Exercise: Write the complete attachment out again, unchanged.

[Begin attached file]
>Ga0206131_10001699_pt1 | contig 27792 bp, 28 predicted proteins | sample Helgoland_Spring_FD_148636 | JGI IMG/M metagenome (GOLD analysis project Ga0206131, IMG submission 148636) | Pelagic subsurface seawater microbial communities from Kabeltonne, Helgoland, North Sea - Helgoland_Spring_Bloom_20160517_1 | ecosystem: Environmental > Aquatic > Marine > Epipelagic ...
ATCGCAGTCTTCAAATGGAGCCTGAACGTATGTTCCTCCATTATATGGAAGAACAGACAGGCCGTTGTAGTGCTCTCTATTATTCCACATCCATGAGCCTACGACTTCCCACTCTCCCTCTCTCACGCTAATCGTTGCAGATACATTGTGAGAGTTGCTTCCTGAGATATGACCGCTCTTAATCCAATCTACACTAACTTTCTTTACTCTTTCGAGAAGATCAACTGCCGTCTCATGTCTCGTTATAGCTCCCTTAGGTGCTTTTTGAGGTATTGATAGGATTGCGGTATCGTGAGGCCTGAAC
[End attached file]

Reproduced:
>Ga0206131_10001699_pt1 | contig 27792 bp, 28 predicted proteins | sample Helgoland_Spring_FD_148636 | JGI IMG/M metagenome (GOLD analysis project Ga0206131, IMG submission 148636) | Pelagic subsurface seawater microbial communities from Kabeltonne, Helgoland, North Sea - Helgoland_Spring_Bloom_20160517_1 | ecosystem: Environmental > Aquatic > Marine > Epipelagic ...
ATCGCAGTCTTCAAATGGAGCCTGAACGTATGTTCCTCCATTATATGGAAGAACAGACAGGCCGTTGTAGTGCTCTCTATTATTCCACATCCATGAGCCTACGACTTCCCACTCTCCCTCTCTCACGCTAATCGTTGCAGATACATTGTGAGAGTTGCTTCCTGAGATATGACCGCTCTTAATCCAATCTACACTAACTTTCTTTACTCTTTCGAGAAGATCAACTGCCGTCTCATGTCTCGTTATAGCTCCCTTAGGTGCTTTTTGAGGTATTGATAGGATTGCGGTATCGTGAGGCCTGAAC